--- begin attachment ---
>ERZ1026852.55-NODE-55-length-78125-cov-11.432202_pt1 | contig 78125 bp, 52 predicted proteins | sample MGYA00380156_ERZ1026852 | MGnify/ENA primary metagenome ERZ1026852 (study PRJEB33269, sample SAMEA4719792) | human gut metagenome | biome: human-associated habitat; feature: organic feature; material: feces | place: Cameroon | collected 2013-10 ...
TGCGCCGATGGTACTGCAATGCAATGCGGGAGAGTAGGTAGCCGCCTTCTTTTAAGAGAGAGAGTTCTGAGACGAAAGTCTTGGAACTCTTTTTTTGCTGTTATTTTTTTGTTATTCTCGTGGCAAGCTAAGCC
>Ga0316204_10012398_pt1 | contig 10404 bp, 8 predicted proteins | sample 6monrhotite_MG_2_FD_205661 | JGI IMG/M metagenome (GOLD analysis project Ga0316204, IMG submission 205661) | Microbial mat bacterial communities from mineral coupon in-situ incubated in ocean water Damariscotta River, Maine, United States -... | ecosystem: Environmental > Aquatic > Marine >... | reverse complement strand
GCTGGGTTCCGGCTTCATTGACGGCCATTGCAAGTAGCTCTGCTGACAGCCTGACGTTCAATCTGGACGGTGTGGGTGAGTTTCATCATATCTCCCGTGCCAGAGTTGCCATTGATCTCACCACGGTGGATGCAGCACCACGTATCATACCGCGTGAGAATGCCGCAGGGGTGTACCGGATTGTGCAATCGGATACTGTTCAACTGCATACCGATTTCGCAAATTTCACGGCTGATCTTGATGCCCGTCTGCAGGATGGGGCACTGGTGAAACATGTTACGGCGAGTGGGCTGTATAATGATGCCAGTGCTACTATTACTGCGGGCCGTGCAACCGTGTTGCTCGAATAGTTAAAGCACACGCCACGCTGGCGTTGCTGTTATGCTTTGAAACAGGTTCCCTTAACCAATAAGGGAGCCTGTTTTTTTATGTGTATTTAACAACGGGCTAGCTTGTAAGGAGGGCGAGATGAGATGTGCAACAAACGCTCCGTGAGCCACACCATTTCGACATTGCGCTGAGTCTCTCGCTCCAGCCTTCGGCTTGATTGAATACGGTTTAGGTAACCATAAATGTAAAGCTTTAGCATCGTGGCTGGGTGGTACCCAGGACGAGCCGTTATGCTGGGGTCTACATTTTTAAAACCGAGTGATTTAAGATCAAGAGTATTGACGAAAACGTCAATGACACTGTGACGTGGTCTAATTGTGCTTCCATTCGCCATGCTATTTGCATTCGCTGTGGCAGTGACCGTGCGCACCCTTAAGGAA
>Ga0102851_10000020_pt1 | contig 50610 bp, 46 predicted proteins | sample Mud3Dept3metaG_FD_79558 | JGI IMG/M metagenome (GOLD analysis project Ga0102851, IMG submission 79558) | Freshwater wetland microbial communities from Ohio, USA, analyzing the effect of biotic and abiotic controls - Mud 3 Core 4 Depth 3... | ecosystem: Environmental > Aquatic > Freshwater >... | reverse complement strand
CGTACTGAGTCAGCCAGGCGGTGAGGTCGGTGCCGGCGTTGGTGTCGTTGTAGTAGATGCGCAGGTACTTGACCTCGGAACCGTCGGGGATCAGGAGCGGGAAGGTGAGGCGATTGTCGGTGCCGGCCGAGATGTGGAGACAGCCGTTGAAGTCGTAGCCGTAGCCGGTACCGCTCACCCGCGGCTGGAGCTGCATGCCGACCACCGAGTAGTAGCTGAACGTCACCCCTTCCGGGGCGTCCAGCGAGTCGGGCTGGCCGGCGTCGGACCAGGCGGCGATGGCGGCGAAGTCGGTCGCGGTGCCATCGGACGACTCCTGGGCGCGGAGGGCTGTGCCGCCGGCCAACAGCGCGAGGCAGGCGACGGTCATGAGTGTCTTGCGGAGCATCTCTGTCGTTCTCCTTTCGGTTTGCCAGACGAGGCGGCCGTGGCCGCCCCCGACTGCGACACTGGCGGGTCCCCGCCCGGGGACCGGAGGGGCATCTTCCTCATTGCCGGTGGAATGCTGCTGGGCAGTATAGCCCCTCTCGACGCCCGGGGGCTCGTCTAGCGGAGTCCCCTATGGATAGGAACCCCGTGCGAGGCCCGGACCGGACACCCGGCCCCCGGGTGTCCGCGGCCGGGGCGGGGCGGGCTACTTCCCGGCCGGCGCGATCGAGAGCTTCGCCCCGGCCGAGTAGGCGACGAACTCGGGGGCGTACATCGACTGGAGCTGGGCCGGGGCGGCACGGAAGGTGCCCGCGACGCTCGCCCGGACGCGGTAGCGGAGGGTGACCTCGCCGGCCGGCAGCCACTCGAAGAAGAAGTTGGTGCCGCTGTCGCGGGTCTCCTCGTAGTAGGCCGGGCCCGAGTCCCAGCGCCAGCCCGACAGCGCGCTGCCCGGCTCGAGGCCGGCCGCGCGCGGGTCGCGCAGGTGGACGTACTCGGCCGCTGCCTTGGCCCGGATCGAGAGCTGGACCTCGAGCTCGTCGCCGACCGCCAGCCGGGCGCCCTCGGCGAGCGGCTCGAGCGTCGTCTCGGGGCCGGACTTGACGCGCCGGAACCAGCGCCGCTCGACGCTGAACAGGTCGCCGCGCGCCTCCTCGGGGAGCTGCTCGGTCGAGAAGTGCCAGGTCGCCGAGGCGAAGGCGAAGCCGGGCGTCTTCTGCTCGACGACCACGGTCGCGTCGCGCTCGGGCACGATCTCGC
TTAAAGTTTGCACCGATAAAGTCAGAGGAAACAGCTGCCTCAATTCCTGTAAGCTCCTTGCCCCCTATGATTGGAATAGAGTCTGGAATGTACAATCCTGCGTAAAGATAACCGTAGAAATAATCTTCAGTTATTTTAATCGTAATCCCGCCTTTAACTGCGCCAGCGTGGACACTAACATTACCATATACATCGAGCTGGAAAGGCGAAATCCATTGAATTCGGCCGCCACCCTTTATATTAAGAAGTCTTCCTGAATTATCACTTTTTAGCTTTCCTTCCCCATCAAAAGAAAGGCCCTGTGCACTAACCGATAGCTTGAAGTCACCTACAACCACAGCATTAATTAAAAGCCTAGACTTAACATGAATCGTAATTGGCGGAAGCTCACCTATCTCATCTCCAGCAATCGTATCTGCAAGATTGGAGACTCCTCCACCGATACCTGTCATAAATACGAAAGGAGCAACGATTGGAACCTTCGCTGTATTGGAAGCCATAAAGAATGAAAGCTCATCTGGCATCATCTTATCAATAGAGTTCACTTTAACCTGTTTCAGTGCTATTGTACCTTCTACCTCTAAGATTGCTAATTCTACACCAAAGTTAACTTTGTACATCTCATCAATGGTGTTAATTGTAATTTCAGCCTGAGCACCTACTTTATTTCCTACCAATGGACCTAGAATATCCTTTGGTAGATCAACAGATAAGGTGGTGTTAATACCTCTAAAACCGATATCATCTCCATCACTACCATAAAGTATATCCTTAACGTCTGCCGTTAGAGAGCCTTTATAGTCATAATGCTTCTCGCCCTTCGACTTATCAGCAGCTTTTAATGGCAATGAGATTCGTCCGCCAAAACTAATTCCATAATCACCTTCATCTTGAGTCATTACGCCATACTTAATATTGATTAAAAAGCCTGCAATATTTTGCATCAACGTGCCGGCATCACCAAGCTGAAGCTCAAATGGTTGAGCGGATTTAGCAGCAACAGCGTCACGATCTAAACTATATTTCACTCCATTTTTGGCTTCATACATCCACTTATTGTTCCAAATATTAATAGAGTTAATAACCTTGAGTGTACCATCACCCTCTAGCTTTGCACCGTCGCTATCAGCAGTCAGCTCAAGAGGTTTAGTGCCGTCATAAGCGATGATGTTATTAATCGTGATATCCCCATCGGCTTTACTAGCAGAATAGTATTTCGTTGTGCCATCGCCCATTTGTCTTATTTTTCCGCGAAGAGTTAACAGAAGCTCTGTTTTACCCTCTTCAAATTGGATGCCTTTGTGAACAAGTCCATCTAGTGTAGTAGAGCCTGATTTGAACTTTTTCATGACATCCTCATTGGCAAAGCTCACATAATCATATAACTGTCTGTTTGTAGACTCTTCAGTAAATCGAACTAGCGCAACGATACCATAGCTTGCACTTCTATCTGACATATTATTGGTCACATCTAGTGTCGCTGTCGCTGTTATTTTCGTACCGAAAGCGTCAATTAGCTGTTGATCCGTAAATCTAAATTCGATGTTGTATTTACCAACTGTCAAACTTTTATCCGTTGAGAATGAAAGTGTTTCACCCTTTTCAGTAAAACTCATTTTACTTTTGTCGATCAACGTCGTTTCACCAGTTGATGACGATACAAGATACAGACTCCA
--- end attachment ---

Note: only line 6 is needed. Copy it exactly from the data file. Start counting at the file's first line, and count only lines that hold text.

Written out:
CGTACTGAGTCAGCCAGGCGGTGAGGTCGGTGCCGGCGTTGGTGTCGTTGTAGTAGATGCGCAGGTACTTGACCTCGGAACCGTCGGGGATCAGGAGCGGGAAGGTGAGGCGATTGTCGGTGCCGGCCGAGATGTGGAGACAGCCGTTGAAGTCGTAGCCGTAGCCGGTACCGCTCACCCGCGGCTGGAGCTGCATGCCGACCACCGAGTAGTAGCTGAACGTCACCCCTTCCGGGGCGTCCAGCGAGTCGGGCTGGCCGGCGTCGGACCAGGCGGCGATGGCGGCGAAGTCGGTCGCGGTGCCATCGGACGACTCCTGGGCGCGGAGGGCTGTGCCGCCGGCCAACAGCGCGAGGCAGGCGACGGTCATGAGTGTCTTGCGGAGCATCTCTGTCGTTCTCCTTTCGGTTTGCCAGACGAGGCGGCCGTGGCCGCCCCCGACTGCGACACTGGCGGGTCCCCGCCCGGGGACCGGAGGGGCATCTTCCTCATTGCCGGTGGAATGCTGCTGGGCAGTATAGCCCCTCTCGACGCCCGGGGGCTCGTCTAGCGGAGTCCCCTATGGATAGGAACCCCGTGCGAGGCCCGGACCGGACACCCGGCCCCCGGGTGTCCGCGGCCGGGGCGGGGCGGGCTACTTCCCGGCCGGCGCGATCGAGAGCTTCGCCCCGGCCGAGTAGGCGACGAACTCGGGGGCGTACATCGACTGGAGCTGGGCCGGGGCGGCACGGAAGGTGCCCGCGACGCTCGCCCGGACGCGGTAGCGGAGGGTGACCTCGCCGGCCGGCAGCCACTCGAAGAAGAAGTTGGTGCCGCTGTCGCGGGTCTCCTCGTAGTAGGCCGGGCCCGAGTCCCAGCGCCAGCCCGACAGCGCGCTGCCCGGCTCGAGGCCGGCCGCGCGCGGGTCGCGCAGGTGGACGTACTCGGCCGCTGCCTTGGCCCGGATCGAGAGCTGGACCTCGAGCTCGTCGCCGACCGCCAGCCGGGCGCCCTCGGCGAGCGGCTCGAGCGTCGTCTCGGGGCCGGACTTGACGCGCCGGAACCAGCGCCGCTCGACGCTGAACAGGTCGCCGCGCGCCTCCTCGGGGAGCTGCTCGGTCGAGAAGTGCCAGGTCGCCGAGGCGAAGGCGAAGCCGGGCGTCTTCTGCTCGACGACCACGGTCGCGTCGCGCTCGGGCACGATCTCGC